Military/aerospace cable applications also impose rigorous environmental tests (temperature cycling, shock/vibration, etc.) that stress the adhesion of plated metal coatings to their substrate materials (e.g., silver or tin coatings plated on copper wire). Although it is well-known that stainless steel has an oxidized or “passivated” surface that must be chemically altered or “activated” in order to achieve good adhesion to plated coatings, Watson et al does not prescribe this pre-conditioning step or, for that matter, even a rudimentary cleaning process to remove any residual lubricants or dirt from the wire drawing process itself.
Accordingly, it would be desirable to provide a highly conductive multi-filament stainless steel yarn which is completely and substantially uniformly plated with one or more metal or metal alloy layers. It would be desirable to provide a yarn of this description with improved electrical performance (lower resistance per length and weight) in a low twist format that, by allowing the monofilaments to adjust themselves within the woven matrix, would achieve high packing density and, thereby, improved shielding coverage in braided or knitted cable shielding applications. It would also be desirable to provide a high degree of adhesion between the stainless steel monofilaments and their plated metal coatings. Finally, it would be desirable to produce such highly conductive stainless yarns in a continuous roll-to-roll process.
The invention provides a yarn or multi-fiber formed of a plurality of micron diameter stainless steel monofilaments which have been rendered more conductive by one or more coatings of metal or metal alloy materials that have been electrolytically deposited around each of the monofilaments in the yarn bundle. Although the stainless steel yarn employed in this invention is heavier than aramid yarn in terms of basis weight, the stainless steel monofilaments themselves comprise a starting yarn that is inherently conductive; consequently, only a very thin coating, typically no more than 1-2 microns, of conductive material is required to achieve the desired shielding resistance values of 1 ohm/ft or less. As a result, the resistance per unit weight of the conductive stainless steel yarn of this invention is significantly less than that of metallized aramid yarn; in fact, it is actually less than the resistance per unit weight of #36 copper wire This improved electrical performance is also achieved at much lower cost owing to the fact that the metallization process relies only upon electrolytic deposition methods which are much faster and involve chemicals which are much less expensive than those involved in electroless processes. Compared to yarns consisting of metallized polymeric monofilaments, the monofilament coatings provided by the present invention are more uniform, more adherent, and can operate without degradation over a much wider temperature range. The conductive stainless steel yarns of this invention are also comprised of smaller diameter monofilaments which impart improved flexibility and packing density to cable shields braided with these yarns.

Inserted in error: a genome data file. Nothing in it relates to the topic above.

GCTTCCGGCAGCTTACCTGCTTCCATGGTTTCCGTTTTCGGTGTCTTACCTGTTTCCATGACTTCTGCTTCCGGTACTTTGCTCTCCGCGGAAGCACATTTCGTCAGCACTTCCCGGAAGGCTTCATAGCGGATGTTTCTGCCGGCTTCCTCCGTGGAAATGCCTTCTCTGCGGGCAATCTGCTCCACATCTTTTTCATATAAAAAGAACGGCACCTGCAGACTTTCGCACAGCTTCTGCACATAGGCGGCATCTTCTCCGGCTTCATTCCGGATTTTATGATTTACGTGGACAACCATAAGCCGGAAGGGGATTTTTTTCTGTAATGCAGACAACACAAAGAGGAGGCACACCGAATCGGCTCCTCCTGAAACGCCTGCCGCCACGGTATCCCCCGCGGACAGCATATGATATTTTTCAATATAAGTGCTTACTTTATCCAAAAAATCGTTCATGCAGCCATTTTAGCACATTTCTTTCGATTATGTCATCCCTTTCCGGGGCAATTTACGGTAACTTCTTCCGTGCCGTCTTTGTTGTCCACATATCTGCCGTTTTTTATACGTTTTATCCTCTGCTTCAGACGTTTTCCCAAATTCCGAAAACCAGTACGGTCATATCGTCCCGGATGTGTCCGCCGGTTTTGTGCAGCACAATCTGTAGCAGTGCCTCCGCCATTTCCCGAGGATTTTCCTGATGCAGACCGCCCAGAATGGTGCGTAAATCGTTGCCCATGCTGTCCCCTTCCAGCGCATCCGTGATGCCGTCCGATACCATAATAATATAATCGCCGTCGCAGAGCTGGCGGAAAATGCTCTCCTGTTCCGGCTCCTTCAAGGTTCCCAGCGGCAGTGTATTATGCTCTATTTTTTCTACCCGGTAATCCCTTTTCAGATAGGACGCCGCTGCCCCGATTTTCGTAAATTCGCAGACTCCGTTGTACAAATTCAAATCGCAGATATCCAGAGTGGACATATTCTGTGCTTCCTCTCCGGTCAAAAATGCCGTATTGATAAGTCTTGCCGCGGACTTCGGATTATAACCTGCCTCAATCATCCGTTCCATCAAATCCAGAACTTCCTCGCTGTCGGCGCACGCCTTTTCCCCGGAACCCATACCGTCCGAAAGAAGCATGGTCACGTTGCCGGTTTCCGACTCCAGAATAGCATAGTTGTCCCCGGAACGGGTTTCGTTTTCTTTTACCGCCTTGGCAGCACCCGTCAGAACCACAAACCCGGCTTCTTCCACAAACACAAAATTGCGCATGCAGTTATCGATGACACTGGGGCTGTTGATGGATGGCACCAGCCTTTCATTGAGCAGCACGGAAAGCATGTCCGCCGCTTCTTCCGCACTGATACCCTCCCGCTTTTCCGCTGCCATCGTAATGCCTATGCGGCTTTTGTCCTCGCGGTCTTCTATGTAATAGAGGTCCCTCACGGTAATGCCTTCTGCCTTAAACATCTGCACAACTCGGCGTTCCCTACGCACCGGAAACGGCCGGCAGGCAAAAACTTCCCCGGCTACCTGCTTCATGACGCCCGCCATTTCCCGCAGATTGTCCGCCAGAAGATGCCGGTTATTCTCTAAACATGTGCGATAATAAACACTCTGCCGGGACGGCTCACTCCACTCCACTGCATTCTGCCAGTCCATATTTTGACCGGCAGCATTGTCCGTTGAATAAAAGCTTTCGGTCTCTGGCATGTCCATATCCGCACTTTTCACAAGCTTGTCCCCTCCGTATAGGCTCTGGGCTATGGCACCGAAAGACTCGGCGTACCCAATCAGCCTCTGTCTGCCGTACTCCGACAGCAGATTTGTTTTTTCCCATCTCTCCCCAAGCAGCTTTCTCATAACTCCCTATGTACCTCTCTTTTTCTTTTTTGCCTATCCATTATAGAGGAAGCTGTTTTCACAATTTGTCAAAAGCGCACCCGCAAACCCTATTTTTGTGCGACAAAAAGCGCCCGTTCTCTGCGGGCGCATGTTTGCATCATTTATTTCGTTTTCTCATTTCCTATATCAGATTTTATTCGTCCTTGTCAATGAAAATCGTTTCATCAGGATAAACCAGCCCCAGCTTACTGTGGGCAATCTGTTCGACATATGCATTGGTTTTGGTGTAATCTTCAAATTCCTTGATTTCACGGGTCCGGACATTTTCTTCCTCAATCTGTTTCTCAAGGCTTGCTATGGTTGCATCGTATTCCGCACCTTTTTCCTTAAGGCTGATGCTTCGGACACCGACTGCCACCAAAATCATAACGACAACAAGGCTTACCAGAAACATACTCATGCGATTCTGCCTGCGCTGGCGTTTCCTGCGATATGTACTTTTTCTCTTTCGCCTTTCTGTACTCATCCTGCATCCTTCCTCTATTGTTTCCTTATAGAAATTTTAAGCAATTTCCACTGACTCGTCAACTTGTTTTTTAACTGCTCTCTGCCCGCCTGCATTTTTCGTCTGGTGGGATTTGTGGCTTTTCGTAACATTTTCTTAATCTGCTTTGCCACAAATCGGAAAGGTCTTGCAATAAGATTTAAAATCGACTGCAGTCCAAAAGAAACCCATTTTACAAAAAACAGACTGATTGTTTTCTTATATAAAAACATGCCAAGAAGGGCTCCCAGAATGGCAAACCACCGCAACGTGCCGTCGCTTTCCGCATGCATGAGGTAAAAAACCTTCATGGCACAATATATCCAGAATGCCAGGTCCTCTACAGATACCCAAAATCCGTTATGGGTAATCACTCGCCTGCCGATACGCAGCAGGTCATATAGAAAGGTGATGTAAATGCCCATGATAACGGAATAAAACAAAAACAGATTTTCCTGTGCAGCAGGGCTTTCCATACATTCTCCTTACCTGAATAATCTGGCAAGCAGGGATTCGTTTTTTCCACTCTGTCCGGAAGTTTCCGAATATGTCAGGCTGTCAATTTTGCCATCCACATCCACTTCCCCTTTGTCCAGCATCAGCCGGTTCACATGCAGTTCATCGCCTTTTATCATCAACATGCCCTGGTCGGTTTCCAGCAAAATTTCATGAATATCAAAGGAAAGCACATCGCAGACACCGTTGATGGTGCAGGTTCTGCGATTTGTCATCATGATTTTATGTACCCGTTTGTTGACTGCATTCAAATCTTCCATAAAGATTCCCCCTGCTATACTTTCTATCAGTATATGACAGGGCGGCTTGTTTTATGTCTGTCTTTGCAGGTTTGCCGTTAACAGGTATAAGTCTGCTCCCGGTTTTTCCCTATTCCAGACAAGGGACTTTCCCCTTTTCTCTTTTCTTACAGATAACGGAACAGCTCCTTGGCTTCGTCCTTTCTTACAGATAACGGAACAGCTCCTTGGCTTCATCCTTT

The shielding material of this invention is a multi-filament yarn bundle comprised of micron-diameter stainless steel monofilaments which are rendered more conductive by transport through a multi-step electrolytic metallization process. An ancillary feature of this multi-step process is that the number of layers, the thicknesses of the layers, and the variety of metals or metal alloys that can be deposited in each layer cover a wide range of possibilities. Consequently, this process can be used to produce metallized stainless steel yarn constructions for applications that extend well beyond cable shielding per se.
The invention will be more fully described in the following detailed description taken in conjunction with the accompanying drawings in which: